Morocco To Allow Strawberry Harvesters To Return From Huelva

Morocco To Allow Strawberry Harvesters To Return From Huelva
Morocco To Allow Strawberry Harvesters To Return From Huelva.

MOROCCO To Allow 12,600 Strawberry Harvesters To Return Home From Huelva from June 15

Each year, thousands of Moroccan women travel across to Spain to help with the strawberry harvesting in the fields of Huelva province in southern Spain, but this year it was feared, due to the ongoing political situation between the two countries, that Morocco would not open the border and the women would be stranded in Spain, unable to return.

There are 12,600 women currently picking the strawberries, and today, Monday 7, Moroccan and Spanish officials came to a compromise to allow the women to cross back home after June 15 when the border will reopen, by which time their work will be almost finished, according to


Pedro Marín, the manager of the Interprofessional Association of the Andalusian Strawberry (Interfresa), said in an audio message to Europa Press, ” as of June 15 these women will be able to return to their country, with their families, giving a good end to the process of circular migration and hiring at origin”.

Mr Marín also thanked the administrations of both countries “for having been able to reach a point of understanding in a situation that was still somewhat critical due to the context in which we find ourselves”, while stressing, “it will allow normality to the development of the end of the campaign”, emphasising that “the most important thing is that the workers have the guarantee and the tranquility, that they will be able to return to their homes with total normality”.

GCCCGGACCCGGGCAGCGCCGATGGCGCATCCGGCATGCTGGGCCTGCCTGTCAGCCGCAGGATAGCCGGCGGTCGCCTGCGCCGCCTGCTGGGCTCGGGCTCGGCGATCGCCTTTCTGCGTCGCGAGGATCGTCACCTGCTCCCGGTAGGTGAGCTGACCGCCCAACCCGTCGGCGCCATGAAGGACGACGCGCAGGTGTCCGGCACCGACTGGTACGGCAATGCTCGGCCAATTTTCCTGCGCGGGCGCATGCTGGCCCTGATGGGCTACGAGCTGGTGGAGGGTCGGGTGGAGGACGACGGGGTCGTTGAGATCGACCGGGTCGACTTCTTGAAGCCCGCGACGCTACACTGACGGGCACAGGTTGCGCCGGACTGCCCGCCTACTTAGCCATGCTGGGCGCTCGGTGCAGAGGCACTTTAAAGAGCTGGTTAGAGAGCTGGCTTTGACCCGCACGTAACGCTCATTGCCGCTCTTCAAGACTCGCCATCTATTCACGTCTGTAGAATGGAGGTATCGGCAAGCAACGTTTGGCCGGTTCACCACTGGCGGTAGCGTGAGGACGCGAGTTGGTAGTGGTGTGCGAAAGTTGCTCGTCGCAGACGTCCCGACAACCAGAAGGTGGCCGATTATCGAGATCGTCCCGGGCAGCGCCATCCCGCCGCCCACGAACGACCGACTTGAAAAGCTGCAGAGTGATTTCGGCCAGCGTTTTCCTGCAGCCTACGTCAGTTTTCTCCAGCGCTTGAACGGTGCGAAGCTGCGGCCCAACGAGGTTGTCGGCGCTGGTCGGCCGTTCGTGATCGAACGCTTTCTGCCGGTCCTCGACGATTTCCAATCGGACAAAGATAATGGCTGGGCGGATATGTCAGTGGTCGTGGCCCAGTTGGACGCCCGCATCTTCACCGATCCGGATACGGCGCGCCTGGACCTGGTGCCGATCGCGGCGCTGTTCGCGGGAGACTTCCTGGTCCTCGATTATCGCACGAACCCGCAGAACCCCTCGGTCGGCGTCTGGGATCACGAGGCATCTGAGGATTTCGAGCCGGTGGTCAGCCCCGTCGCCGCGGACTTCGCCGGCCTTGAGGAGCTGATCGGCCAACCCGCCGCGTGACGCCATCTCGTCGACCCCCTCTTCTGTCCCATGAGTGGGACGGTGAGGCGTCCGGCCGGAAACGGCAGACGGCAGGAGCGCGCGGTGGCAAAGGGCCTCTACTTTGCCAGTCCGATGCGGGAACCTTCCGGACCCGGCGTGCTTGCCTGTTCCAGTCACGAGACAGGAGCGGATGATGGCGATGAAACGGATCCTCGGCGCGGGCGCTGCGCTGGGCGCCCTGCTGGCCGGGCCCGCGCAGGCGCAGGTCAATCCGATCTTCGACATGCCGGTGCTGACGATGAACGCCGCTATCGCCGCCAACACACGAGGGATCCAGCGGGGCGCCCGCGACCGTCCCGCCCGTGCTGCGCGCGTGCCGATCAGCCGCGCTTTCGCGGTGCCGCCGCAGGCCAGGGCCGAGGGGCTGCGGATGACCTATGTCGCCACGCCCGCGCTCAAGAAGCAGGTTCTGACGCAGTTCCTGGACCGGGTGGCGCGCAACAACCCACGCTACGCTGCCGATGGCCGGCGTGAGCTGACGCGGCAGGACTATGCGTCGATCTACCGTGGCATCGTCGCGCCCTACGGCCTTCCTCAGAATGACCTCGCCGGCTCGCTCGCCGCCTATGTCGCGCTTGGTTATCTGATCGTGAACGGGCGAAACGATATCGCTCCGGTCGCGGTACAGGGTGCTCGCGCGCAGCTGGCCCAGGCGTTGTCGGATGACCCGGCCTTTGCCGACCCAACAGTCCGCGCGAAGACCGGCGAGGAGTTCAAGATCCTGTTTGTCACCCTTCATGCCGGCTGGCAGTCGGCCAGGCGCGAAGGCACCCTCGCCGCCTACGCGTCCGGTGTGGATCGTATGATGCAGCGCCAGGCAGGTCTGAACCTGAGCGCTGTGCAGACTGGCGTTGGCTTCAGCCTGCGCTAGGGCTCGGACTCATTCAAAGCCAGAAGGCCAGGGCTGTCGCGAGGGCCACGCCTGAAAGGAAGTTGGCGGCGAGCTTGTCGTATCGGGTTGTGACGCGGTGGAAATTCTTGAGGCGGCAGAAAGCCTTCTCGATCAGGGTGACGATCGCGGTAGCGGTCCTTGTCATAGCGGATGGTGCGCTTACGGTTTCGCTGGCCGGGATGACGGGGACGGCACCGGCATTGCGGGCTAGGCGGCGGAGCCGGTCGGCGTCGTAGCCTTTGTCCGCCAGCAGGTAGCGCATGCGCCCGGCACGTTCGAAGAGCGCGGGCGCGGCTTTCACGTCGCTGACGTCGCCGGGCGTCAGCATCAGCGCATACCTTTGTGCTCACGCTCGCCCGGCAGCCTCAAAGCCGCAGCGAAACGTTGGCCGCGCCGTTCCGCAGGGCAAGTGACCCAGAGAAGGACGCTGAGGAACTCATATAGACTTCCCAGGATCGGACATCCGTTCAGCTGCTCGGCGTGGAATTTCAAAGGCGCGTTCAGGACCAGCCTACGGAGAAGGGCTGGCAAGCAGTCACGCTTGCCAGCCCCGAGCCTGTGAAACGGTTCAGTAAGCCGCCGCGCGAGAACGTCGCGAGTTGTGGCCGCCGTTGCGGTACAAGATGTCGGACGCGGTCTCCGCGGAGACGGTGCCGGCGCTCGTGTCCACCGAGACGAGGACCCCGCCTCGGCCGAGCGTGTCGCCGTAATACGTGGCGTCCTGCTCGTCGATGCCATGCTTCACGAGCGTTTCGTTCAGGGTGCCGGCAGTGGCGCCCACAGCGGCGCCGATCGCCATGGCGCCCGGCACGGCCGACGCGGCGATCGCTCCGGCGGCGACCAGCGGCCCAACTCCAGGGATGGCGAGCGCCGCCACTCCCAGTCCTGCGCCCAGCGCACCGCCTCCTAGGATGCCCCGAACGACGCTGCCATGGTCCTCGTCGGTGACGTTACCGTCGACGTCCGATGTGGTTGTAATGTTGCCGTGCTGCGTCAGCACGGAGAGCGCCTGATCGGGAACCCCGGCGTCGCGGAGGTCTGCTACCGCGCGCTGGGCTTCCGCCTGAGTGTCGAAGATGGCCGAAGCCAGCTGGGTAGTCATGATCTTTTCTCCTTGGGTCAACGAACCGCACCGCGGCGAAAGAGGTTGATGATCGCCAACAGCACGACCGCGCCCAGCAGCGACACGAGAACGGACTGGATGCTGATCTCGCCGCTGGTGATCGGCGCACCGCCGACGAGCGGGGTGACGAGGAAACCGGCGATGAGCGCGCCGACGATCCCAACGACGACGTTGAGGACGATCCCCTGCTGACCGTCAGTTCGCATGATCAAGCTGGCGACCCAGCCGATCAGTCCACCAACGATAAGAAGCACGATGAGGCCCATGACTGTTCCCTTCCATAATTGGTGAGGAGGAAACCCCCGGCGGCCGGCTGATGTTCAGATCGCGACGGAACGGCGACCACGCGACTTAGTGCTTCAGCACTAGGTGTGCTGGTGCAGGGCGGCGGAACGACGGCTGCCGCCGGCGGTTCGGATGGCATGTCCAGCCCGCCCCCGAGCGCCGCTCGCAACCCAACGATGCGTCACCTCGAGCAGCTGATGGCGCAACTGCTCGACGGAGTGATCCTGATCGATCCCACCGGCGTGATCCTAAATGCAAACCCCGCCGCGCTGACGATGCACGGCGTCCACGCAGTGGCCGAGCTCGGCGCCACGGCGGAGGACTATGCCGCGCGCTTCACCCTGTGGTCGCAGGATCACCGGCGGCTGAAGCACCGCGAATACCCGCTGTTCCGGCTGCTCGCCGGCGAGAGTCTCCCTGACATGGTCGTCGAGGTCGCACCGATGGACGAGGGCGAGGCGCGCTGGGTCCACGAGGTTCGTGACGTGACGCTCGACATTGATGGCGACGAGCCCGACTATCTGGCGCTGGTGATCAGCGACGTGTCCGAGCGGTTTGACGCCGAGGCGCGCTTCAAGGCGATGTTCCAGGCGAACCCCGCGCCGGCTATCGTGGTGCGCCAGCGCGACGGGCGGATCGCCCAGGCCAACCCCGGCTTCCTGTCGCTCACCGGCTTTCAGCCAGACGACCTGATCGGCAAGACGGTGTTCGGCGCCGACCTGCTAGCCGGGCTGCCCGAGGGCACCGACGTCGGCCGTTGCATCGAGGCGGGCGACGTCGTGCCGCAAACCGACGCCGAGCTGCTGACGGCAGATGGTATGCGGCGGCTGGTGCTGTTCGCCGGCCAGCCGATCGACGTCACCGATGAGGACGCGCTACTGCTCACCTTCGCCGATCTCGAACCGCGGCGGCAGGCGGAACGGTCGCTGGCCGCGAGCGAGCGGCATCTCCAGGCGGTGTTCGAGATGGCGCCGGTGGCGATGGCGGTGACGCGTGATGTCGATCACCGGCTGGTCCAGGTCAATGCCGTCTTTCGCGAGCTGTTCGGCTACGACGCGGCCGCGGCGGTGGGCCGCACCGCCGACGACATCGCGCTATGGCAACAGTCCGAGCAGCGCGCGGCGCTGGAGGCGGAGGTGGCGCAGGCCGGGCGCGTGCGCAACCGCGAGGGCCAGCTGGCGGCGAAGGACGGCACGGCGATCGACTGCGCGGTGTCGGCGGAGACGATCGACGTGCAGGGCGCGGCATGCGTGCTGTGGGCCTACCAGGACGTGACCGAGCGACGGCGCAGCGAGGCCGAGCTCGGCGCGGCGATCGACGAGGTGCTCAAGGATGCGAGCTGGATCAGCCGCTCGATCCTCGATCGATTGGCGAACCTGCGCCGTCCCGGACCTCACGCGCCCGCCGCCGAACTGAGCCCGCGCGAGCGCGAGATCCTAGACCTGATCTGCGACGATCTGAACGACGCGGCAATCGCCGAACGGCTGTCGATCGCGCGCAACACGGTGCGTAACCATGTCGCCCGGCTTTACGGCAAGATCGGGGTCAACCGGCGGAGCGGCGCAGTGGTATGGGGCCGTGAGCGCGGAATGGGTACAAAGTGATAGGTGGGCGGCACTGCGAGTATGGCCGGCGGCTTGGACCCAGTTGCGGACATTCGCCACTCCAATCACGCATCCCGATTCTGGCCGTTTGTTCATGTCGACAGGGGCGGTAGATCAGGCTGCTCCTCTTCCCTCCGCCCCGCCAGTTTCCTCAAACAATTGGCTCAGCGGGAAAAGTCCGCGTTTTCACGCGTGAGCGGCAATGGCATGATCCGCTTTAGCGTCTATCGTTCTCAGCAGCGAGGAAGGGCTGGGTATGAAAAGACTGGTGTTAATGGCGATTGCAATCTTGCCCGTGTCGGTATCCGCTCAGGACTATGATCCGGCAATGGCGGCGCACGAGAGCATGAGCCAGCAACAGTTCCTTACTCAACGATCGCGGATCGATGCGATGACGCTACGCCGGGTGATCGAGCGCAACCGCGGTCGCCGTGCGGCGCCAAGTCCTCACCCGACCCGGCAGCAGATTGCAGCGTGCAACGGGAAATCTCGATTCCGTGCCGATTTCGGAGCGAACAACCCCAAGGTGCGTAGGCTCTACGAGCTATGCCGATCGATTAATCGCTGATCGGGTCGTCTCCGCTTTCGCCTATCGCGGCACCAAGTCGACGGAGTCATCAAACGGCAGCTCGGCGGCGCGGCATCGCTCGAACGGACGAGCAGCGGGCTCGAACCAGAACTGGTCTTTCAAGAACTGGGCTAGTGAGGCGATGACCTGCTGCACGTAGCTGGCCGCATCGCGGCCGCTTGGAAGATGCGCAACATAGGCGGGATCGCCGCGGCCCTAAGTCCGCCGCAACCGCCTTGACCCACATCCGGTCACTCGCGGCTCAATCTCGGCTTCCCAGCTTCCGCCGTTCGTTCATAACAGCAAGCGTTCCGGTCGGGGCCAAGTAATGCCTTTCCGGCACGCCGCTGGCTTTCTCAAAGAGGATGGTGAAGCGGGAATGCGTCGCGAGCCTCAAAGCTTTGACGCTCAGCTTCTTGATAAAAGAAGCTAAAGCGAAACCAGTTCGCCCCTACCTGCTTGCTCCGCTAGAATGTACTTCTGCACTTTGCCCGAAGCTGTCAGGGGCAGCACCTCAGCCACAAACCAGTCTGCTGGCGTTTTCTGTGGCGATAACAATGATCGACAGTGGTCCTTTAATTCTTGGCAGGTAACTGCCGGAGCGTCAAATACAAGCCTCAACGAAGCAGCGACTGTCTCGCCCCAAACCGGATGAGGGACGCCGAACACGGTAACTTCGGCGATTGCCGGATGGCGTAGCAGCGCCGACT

Félix Sanz, the head of the Department of Fruits and Vegetables of Asaja-Huelva, stressed that the association is “very happy with the news, since the situation began to be a little worrying for many of the workers”, adding that the news “goes to show that negotiations and dialogue always bear fruit”, and that now “it is time to prepare the documentation that allows the workers to be repatriated in the most agile way possible, especially thinking of those who are in a more vulnerable situation”.


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Chris was born in a small village in Wales, where he ran his own successful construction company for many years, before deciding in 1990, to swap the grey skies and rain for the sunshine and lifestyle of the Costa del Sol. Late last year he made the move to Southern Portugal, and is now residing on the Algarve. Having sang and played in a rock band back in Wales, he still likes to go out and entertain in his spare time, singing in restaurants and golf clubs. Interests are of course music, especially from the 60s and 70s, movies, nice restaurants, and has a passion for graphic design and online marketing.


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